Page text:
For truly elevated though staid dance moves, try the sky at Top of the Dome, (Reunion Tower, 300 Reunion, 651-1234). The dance floor is small, but the view is terrific. The Top of the Dome attracts mostly older couples and Dallas newcomers who not only want to see Dallas, but who also want to “do Dallas.” This bar revolves, so even the non-dancers can feel like they’ve been doing some spinning of their own.


Despite its volume, rock ’n’ roll is something you don’t hear much about these days. Rock ’n’ roll doesn’t really change. Therein lies its greatest virtue: It’s solid as a rock. Dallas abounds in good rock ’n’ roll and has no shortage of die-hard zealots, whose haunts are intentionally less colorful than some of the other dance bars.

Rock ’n’ roll clubs come in several shapes and sizes, and the Agora Ballroom (6532 E. Northwest Hwy., 696-3724) stands as a sort of kingdom. As the long lines out the door will confirm, going to the Agora is often going to a full-fledged concert. Agora features nationally prominent bands, often the big up-and-comers, as well as many local favorites. Consequently, ticket prices and cover charges vary, as does the size and character of the crowd, depending on the particular group or musician. The rather winding facility provides plenty of seats, a large bar in the back and a very large stage often equipped with extravagant lighting. This is a concert hall with at least two striking differences: No one needs binoculars to see, and for those inspired to dance, a sizable floor lies right below the stage.

We danced our socks off at The Sock Hop (2946 W. Northwest Hwy., 352-6856), a small and informal nightclub that features live bands performing Fifties rock ’n’ roll. The clientele is mixed and unpretentious, and from the nostalgic smiles, we could tell that some of these rockers had been rockin’ back when it all began. The club is small, as is the dance floor, but there’s enough energy at The Sock Hop to fuel your ’59 T-bird.

For harder rock and rockers, there’s The Ritz (2711 Storey Lane, off Northwest Highway, 351-4663), a converted movie palace that attracts a very young, very rowdy crowd. The bands are usually regional; the cover charge, steep; and the parking lot, full. A smaller, less expensive place is Cardi’s (500 Medallion Center, 691-3037), featuring live bands and an adequate dance floor. For recorded rock ’n’ roll, try Roxz (2829 W. Northwest Hwy., 351-1262) or Austin Roks (2700 W. Northwest Hwy., 358-0014), which also spins something called country-rock.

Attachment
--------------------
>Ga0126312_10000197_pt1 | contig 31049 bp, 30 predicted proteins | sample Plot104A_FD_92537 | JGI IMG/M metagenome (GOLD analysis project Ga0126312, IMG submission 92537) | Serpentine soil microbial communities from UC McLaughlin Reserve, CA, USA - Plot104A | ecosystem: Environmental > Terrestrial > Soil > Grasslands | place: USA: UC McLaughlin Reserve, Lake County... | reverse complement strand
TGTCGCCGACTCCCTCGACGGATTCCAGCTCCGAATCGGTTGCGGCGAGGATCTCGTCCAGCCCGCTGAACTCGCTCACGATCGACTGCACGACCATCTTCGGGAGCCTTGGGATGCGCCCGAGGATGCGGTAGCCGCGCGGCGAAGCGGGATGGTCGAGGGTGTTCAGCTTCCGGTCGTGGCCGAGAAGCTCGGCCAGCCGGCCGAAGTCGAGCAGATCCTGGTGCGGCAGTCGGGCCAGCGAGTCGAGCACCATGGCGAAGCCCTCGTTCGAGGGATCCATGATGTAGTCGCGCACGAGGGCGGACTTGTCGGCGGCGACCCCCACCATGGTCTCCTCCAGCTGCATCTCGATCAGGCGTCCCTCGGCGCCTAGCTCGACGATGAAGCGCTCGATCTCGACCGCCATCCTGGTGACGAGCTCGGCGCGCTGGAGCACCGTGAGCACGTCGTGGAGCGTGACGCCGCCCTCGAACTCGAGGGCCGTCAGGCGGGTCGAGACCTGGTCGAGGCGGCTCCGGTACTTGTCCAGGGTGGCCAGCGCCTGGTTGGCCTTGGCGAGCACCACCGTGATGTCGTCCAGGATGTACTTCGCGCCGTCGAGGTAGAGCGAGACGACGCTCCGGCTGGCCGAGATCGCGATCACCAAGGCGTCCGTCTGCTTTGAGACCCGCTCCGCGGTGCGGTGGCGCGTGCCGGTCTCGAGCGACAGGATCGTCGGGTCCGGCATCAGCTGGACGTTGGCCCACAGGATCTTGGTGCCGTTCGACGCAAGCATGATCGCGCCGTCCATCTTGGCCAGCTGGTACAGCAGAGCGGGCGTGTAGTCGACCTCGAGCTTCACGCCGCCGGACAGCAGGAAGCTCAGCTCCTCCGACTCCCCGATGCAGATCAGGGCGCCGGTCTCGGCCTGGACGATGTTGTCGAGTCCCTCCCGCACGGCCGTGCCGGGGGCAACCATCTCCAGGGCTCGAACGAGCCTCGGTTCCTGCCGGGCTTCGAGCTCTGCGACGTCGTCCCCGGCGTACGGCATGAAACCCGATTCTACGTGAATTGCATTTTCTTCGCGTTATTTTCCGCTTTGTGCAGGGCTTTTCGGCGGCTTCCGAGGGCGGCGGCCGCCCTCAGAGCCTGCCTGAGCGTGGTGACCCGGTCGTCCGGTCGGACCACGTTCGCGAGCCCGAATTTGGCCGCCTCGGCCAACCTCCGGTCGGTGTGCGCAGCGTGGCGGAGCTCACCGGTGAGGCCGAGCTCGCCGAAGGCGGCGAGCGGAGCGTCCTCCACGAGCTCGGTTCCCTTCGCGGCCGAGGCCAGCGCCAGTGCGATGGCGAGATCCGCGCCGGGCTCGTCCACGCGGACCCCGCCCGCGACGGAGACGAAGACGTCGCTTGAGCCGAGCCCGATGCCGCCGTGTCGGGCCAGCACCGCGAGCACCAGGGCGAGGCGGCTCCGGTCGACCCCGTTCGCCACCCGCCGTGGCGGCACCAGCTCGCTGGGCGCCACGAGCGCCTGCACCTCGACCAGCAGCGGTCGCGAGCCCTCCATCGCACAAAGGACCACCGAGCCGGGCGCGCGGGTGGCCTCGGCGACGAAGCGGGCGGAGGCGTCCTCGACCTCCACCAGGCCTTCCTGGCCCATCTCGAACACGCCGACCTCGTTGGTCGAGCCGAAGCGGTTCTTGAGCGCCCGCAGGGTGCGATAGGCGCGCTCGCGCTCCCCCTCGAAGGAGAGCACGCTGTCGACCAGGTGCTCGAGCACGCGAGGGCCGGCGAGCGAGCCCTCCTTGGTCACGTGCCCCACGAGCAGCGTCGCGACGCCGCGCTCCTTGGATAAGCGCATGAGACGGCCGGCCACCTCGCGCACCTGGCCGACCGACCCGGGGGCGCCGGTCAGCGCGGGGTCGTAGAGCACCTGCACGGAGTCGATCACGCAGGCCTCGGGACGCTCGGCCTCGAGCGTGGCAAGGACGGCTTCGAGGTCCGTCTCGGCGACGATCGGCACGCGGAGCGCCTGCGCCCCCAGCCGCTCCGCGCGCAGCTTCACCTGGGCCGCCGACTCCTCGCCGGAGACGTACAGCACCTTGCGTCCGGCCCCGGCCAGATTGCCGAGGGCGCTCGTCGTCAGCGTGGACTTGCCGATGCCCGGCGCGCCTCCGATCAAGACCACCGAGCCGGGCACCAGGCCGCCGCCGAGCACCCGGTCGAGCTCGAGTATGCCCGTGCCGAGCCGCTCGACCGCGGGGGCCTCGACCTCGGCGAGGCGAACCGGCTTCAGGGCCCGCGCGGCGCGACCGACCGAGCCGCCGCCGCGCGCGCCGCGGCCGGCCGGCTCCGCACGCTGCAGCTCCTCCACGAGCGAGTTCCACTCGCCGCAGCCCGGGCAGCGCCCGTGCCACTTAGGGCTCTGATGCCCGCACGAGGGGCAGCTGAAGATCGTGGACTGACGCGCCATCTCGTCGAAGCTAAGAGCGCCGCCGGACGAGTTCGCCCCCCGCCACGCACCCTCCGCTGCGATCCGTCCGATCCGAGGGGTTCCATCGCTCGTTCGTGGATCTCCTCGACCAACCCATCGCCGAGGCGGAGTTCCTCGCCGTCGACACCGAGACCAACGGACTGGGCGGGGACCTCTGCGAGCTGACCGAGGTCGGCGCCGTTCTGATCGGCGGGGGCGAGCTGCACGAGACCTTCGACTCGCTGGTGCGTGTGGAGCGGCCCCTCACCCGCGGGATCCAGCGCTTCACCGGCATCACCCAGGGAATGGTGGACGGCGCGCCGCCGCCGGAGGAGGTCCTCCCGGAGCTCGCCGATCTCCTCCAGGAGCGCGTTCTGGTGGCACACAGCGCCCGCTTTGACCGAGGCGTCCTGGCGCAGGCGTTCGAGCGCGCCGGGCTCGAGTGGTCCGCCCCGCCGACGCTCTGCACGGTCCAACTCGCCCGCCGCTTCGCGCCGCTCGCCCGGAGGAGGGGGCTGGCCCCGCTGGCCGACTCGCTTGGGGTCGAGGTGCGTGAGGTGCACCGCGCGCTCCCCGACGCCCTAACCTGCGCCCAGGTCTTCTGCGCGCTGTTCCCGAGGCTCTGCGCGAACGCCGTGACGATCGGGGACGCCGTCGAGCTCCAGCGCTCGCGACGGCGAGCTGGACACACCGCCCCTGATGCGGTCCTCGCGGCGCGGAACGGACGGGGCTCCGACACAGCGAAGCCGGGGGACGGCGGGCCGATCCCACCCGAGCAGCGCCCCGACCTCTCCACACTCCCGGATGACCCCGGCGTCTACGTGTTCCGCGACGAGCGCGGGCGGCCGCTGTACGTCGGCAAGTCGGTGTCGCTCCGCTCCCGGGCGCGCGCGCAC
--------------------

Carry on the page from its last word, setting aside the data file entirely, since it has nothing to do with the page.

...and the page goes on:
Not to be outdone by the dancing masses, certain well-bred Dallasites are discovering-and rediscovering -the more sublime joy of ballroom dance. But sublimity can also be fun, as the surprisingly young converts to waltzes and tangos will attest. Every few weekends (you’ll have to call and investigate), Union Station (400 Houston St., 741-1561) opens the doors of its Grand Hall from 8 p.m. until 1 a.m. for classical dancing to live big bands. This huge, renovated lobby of the old railroad station is an opulent setting for a welcome trip down memory lane. Admission fee is never more than $6; the dress code is casual.

Also try the Four Seasons Ballroom (4930 Military Pkwy., 349-0390) on Wednesdays and Fridays, the only nights that it’s open. BYOB; setups are provided. Gentlemen must wear coats and ties; ladies must wear dresses.


The remainder of our favorite dance discoveries defy category. Some lean toward disco, some toward jazz, some toward New Wave. All of them offer musical variety. Not surprisingly, it was these chameleon clubs that showed us the best time.